“I’m on it,” Oge replied and left to search for what Kingsley wanted. He returned with the lamp: a six-foot metal contraption shaped like a lollipop. Kingsley waited until the plane was in range before nodding to his friend. Oge flicked the switch on, then off, on again and then off, giving the pilot the required lighted signal to approach. “If there’s any patrol boat around, there’s going to notice this.”

“Yeah, I know,” Kingsley kept the binoculars fixed on the plane. “Let’s pray the worse doesn’t happen.”

The plane made another circuitous arc above their heads before starting its descent; the sound of its engine was a loud, throbbing whir cutting through the night’s quietude. Kingsley and his friend held their breaths as the plane lowered itself to earth; Oge stood with one foot in his wheelhouse and looked at the surrounding mist in case trouble appeared and they needed to be away quick.

Then came the moment when the Cessna touched water. They watched as its floats kicked up a high crest of water on either side as it sped toward them, coming to a slow halt thirty feet from them, its floats bobbed on the disturbed water. Oge started his boat and brought it just shy of the plane’s port side, their bow facing its aft section. Kingsley stood with one foot on the boat’s edge, as close as he could get to leaning his head under the Cessna’s wing. The pilot, a grizzly looking fellow, opened his cockpit door and smiled at him; an overhead light came on.

“You’re Johnson, right?” asked the pilot.

Kingsley nodded. “I take it you’re Smith.”

No handshake was required, just a curt nod. “Sorry I took so long getting down here,” Smith said, reaching behind to open the cockpit’s back door.

Kingsley balanced his feet on the float as he crossed over to the plane, his hands grasping the underside of the wing, wetting his feet as he almost slipped into the water. He extracted the three black duffel bags stacked over each other inside the plane. His friend positioned himself behind him, taking the bags from his hands and dropping them onto the boat’s deck. Oge unzipped each bag and checked the contents. He gave Kingsley a thumbs-up when he was done. Smith handed Kingsley a clipboard with manifest papers attached to it, and Kingsley managed to scrawl what resembled a signature where the pilot indicated him to. The pilot took back the clipboard, satisfied.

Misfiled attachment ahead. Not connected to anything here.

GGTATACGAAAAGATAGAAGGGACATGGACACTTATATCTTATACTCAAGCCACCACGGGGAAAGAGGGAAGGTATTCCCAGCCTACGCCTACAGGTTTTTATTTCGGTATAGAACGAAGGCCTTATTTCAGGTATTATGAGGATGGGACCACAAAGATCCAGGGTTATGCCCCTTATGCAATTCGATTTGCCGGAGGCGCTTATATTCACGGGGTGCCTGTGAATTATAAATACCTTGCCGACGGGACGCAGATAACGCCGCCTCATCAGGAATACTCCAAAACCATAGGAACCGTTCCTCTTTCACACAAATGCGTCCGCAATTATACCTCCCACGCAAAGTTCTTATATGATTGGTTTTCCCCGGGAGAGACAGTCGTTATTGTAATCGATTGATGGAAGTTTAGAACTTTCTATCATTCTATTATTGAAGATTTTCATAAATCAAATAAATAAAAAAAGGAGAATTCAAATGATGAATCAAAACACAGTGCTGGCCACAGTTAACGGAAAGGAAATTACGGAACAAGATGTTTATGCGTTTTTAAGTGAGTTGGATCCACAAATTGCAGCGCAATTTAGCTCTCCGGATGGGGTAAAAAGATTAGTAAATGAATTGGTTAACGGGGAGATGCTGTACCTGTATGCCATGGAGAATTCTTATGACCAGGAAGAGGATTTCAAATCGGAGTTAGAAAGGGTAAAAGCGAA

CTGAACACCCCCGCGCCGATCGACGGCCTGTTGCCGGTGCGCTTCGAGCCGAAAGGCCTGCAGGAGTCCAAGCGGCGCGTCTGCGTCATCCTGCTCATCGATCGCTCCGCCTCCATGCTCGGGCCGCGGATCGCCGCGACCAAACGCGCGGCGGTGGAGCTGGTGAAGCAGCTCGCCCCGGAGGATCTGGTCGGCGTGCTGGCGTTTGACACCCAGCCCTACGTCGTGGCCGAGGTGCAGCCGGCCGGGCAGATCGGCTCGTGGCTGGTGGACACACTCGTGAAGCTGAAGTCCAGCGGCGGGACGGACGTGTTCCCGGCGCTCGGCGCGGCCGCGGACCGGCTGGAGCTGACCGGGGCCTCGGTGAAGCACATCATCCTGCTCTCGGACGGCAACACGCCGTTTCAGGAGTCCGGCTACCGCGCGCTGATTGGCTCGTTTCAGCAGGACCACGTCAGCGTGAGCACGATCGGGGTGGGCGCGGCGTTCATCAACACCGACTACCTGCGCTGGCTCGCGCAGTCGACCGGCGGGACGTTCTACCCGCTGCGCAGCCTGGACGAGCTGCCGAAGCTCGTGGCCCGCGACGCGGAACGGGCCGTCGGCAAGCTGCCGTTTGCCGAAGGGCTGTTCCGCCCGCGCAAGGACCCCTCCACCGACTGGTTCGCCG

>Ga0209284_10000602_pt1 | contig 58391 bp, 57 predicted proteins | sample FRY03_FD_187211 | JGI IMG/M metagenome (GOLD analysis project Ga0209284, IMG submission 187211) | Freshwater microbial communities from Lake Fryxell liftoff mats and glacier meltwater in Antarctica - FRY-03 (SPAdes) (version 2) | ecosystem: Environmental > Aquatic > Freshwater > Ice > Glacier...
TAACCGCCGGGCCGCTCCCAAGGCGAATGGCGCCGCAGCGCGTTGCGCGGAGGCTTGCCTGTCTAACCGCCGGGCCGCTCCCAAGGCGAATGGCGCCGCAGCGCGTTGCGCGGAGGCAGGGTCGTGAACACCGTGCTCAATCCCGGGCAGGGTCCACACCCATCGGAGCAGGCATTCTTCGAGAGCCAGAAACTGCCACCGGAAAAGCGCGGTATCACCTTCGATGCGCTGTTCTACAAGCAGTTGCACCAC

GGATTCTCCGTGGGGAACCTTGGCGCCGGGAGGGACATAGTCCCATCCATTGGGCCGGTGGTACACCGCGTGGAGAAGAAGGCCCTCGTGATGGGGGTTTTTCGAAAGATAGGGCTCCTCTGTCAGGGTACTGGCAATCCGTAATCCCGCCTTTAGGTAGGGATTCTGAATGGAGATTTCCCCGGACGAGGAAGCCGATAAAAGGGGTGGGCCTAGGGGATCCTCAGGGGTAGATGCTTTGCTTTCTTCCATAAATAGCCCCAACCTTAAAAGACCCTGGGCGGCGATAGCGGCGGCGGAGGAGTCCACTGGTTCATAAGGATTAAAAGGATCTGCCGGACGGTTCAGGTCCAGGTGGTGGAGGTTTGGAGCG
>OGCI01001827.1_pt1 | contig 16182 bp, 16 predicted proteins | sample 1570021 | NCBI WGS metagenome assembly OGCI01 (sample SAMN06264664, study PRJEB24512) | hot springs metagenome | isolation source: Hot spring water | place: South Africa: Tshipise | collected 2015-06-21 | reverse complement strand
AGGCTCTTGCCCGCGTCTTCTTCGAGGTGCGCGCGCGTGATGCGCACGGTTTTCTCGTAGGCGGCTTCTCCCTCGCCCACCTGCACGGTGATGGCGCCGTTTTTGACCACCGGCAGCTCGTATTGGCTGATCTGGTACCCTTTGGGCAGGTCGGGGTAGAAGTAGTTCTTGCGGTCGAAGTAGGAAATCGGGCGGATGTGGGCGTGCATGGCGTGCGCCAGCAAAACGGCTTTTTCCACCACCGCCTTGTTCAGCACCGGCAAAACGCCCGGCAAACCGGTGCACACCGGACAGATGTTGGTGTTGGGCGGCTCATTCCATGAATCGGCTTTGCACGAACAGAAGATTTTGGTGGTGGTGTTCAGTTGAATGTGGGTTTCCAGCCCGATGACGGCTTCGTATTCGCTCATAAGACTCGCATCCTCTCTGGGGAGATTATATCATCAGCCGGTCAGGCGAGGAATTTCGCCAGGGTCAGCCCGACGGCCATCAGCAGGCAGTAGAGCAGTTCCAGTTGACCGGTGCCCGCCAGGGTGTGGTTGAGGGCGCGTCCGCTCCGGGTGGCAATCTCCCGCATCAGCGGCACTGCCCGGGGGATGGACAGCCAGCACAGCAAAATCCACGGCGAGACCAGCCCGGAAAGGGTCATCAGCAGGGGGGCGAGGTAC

“I’ll be off, then.”

“Likewise,” Kingsley said. He pocketed his pen and jumped back on the boat. Oge started his engine and navigated his vessel away for the Cessna to make its run. They watched it race on the water’s surface before taking off back into the air. The sound of its engine dissipated as it blended with the night sky.

“Thank God that’s over. I guess this means we’d best be heading back,” his friend entered the wheelhouse and brought his boat to life. He went in the direction against the wind, where he knew land was.

* * *

Lionel Parrish sat in his briefs beside the table in his room, his laptop open before him. The girl lay asleep on the bed with the sheets half covering her nakedness. His eyes were focused on a slow-moving red dot on his screen, which gave him a quadratic two-dimensional map readout. He had already forwarded a message back home, informing them of his subject’s arrival at the drop point, and of his scheduled morning appointment at Governor’s House. He couldn’t wait for the night to hurry onward.

He ran a hand over his lips. He wished for something to drink right now, something to appease his tongue. It was late, and the shops outside had long shut their doors for the night.

He looked at his Thuraya phone, which stood on the table, waiting for his mule to call again. If only he knew, he smiled to himself.

He continued to stare at the dot on the screen.

* * *

They made it back to the creek with no surprises along the way. It had been a tense ride, and Kingsley felt relieved as they approached Igor’s Bend. For him the hard part of the journey was over, except for his ride back through the jungle.

“Looks like we’re home free, King,” his friend echoed what was on his mind.

“Looks that way. I couldn’t have done any of this if not for you, Oge. I can’t thank you enough.”

“Just don’t forget my share once you’ve made your sale.”

“You have my word on that,” Kinsley reassured him. “Believe me, you have my word.”

His friend brought his boat alongside the creek bank and Kingsley jumped out onto dry land; the van was still there waiting for him. His friend assisted him in moving the duffel bags and shook hands with him once again.